A moment’s silence, then, for New Order, whose split was officially confirmed today by a “relieved” Peter Hook , who claimed he “really hated carryin’ on as normal with an awful secret - let’s move on shall we?”
Well, let’s do that in a minute Hooky, as the Q Glastonbury Web Monkeys think that this is a bigger deal than the “shock” announcement of Tony Blair’s resignation (yawn) mere hours later. For the ‘Order (as no-one calls them) were Glastonbury legends, with three quality appearances under their belts, so we should pay our respects with some mild tittle tattle about each of them.
Their first was in 1981 at the all-new Glastonbury CND Festival, on the all-new big Pyramid Stage. Their former incarnation Joy Division had come to an abrupt halt a year before, with the suicide of singer Ian Curtis. Up until June 1981, the new line-up, now known as New Order, hadn’t played any gigs that much bigger than Northampton Roadmenders, so it was something of a surprise when they were plonked in the middle of a bill that featured such hardy Glastonbury perennials as Hawkwind and Roy Harper.
One can only speculate what the hippy contingent thought of such slabs of dark, industrial electronica as In A Lonely Place and Procession, but a climax featuring the sleek dancefloor vibe of Everything’s Gone Green pointed the way forward, and at least, as drummer Steve Morris remembered, singer Bernard Sumner pioneered the “horizontal guitar playing position” that night. Bravo!
Despite this inauspicious start, the relationship ‘twixt festival and post-punk dance pioneers continued with a storming headlining set in 1987. Kicking off with the ponderous instrumental Elegia, their performance included the first ever airing of True Faith, a bona fide pop classic. The song went down so well, footage of the show was included in the video when the single was released later that year. According to Hooky, they all stopped playing when the laser was switched on, in order to have a gawp at the spectacle. That demonstrates what a professional outfit this lot were.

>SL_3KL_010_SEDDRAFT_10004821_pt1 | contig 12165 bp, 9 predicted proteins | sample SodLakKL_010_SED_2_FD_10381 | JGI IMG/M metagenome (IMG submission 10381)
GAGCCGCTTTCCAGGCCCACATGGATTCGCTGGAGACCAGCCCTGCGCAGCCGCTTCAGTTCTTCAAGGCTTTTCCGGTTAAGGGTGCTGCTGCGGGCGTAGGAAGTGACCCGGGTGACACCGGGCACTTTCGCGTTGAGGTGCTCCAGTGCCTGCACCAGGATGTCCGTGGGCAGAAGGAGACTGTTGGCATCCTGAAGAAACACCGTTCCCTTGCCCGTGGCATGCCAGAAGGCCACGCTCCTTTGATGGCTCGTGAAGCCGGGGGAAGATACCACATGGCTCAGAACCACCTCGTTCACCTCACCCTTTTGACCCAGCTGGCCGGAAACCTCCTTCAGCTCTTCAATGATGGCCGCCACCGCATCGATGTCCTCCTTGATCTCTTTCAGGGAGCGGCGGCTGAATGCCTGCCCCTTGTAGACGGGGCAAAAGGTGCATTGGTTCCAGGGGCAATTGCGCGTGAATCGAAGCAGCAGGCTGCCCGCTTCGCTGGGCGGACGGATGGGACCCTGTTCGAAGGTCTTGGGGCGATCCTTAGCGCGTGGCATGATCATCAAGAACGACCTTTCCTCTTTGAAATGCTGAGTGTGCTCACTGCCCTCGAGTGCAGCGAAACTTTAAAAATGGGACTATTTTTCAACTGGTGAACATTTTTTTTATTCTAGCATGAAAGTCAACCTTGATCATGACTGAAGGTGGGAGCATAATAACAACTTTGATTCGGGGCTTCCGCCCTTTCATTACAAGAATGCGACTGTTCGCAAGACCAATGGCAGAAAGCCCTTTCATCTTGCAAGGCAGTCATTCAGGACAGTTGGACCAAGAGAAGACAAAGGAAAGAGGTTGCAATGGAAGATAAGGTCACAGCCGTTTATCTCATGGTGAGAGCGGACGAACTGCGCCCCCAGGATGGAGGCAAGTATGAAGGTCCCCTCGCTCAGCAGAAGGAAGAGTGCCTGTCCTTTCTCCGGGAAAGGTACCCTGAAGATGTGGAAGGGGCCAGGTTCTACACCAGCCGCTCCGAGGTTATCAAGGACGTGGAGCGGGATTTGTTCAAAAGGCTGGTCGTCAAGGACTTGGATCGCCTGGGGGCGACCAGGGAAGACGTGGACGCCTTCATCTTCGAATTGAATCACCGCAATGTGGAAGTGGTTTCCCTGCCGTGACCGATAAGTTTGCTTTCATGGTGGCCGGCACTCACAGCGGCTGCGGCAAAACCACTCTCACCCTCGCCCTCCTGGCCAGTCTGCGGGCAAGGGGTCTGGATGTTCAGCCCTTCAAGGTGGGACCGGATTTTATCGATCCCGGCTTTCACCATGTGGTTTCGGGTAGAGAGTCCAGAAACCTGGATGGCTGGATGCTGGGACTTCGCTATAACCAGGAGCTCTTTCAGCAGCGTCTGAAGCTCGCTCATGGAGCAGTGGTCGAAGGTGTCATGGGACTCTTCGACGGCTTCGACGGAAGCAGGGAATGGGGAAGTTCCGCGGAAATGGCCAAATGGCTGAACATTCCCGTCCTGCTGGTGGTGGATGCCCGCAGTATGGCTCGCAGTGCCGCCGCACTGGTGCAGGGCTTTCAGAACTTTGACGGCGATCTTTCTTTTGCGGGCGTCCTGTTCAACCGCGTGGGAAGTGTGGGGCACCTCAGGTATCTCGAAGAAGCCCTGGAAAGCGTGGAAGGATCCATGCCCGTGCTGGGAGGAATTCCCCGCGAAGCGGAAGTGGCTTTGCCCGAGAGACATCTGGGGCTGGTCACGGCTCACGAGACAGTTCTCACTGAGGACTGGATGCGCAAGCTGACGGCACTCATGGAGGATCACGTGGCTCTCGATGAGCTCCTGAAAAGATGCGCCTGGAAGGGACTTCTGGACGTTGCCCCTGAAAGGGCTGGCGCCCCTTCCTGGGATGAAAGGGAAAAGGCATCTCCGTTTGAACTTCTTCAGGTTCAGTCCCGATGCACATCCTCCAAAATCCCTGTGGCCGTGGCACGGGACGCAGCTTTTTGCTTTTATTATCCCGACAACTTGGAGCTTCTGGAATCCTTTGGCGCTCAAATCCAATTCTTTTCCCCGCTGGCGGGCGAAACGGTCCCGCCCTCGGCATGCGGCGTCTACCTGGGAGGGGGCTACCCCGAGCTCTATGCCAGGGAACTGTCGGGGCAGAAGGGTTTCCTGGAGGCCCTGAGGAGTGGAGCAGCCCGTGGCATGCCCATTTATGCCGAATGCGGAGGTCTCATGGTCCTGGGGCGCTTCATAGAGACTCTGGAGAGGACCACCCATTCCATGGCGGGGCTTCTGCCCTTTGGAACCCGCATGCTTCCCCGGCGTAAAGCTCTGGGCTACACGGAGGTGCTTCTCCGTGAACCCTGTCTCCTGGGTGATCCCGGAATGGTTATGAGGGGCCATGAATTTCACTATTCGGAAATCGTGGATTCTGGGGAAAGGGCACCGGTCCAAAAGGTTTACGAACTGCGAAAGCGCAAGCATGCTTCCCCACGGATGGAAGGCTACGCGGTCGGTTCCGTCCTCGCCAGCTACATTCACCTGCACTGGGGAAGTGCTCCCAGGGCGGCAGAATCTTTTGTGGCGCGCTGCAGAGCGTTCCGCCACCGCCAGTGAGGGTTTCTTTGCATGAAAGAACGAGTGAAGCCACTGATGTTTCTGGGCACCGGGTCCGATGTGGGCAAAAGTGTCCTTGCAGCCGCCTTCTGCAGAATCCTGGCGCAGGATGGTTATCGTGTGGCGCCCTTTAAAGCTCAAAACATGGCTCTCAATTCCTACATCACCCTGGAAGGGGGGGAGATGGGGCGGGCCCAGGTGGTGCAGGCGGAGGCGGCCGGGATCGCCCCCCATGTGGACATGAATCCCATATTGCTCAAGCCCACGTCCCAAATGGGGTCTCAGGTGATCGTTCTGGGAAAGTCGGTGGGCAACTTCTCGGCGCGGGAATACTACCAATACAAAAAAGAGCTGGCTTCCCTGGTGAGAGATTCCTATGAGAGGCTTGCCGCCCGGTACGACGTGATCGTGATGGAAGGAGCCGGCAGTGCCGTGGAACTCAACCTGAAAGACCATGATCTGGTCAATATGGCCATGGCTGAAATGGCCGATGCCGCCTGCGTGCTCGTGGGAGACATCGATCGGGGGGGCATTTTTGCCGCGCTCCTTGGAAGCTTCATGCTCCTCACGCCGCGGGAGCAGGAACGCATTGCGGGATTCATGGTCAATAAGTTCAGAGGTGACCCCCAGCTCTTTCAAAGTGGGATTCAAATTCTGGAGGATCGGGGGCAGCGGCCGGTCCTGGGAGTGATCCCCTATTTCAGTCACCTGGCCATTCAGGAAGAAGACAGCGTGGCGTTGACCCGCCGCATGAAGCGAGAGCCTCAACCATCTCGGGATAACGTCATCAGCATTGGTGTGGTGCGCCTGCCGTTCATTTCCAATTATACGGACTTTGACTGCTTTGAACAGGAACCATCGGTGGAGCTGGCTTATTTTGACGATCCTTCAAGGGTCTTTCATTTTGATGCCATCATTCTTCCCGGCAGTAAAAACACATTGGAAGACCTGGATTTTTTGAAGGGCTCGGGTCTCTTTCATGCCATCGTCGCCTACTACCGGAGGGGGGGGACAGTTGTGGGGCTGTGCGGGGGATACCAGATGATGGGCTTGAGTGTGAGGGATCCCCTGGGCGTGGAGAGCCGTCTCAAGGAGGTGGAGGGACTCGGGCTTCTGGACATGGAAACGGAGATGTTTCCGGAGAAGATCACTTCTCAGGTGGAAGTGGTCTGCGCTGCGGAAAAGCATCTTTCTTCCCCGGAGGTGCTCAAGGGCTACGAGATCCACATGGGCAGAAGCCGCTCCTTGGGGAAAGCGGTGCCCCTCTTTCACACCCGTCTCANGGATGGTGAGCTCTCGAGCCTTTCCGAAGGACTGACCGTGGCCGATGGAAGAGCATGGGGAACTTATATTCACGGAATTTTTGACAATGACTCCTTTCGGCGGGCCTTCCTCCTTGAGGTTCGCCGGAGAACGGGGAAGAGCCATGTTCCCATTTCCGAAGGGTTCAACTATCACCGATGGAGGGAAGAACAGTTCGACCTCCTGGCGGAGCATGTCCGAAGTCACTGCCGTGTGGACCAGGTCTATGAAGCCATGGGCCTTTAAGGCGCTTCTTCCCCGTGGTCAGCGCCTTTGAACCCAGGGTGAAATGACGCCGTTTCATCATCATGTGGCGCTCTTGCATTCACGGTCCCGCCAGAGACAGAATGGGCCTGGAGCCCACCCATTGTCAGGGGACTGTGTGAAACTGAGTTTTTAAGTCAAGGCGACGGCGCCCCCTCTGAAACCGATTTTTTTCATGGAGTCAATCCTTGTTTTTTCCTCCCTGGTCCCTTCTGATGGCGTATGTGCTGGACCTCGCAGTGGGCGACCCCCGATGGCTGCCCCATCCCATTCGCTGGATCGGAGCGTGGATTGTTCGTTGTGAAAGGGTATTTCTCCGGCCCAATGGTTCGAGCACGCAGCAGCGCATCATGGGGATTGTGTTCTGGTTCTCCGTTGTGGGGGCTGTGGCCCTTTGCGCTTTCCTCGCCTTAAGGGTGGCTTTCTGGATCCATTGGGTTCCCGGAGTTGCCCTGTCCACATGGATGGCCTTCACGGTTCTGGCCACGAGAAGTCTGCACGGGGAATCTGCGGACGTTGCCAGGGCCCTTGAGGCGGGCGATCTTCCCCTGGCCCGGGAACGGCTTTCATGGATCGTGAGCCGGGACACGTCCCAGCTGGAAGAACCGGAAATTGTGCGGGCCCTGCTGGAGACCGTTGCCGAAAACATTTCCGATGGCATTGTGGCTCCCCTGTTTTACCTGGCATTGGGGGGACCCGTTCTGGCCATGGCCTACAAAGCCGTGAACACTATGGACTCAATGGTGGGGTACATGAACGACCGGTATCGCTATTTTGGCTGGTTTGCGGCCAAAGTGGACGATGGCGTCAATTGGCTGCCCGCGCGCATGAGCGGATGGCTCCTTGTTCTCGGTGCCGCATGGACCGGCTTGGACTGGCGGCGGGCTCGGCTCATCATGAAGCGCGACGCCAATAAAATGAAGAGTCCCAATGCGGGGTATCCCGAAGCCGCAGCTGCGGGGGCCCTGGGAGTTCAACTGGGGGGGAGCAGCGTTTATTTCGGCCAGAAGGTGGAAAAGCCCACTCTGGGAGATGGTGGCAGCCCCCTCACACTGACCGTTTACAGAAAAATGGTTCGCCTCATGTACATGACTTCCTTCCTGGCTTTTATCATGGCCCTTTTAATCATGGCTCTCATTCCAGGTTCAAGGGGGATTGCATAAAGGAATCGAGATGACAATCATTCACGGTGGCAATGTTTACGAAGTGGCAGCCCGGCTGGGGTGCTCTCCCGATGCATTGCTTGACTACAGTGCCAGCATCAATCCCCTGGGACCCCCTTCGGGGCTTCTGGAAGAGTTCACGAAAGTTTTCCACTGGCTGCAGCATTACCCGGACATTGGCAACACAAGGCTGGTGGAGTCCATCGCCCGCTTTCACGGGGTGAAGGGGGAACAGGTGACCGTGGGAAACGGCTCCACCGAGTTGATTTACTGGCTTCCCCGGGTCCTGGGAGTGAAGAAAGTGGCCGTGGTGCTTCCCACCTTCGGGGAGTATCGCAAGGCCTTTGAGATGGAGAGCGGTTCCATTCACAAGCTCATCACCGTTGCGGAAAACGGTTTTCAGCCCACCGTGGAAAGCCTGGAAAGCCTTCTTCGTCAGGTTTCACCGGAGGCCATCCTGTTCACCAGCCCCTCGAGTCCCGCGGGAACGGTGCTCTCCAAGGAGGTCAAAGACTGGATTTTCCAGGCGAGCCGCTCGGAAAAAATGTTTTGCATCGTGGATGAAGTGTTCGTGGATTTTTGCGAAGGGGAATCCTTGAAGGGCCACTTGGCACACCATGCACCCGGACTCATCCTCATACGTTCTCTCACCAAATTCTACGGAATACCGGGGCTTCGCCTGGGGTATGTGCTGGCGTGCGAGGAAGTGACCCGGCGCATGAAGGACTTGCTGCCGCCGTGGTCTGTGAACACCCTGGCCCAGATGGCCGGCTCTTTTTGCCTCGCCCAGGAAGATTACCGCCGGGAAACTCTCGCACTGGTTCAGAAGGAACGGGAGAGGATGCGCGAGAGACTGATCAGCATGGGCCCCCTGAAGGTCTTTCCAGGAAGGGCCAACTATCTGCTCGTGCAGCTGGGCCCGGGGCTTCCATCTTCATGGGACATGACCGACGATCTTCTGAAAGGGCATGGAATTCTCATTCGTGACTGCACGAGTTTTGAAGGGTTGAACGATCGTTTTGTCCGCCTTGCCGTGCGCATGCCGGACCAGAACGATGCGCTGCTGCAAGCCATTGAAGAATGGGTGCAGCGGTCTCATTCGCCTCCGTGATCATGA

NO’s last Glastonbury appearance was in 2005, an early Saturday evening slot for the trio of Sumner, Hook and Morris, who had returned after a hiatus of several years and several ill-advised solo projects.
Steve Morris had this to say to the Q team before their set, proving that he is The Funniest Man In Rock:
Throwing in some classic Joy Division songs such as Love Will Tear Us Apart and Transmission, this was the perfect antidote to the mud-fuelled mayhem that was threatening to engulf the festival-goers after the torrential downpour on the Friday. Only an appearance by showbiz nutter Keith Allen and a pantomime horse during a ragged take on their football “anthem” World In Motion threatened to take away any of the quiet dignity of this fine band.
We shall remember them that way. Do you have any similar memories of New Order at Glastonbury? Give us your comments...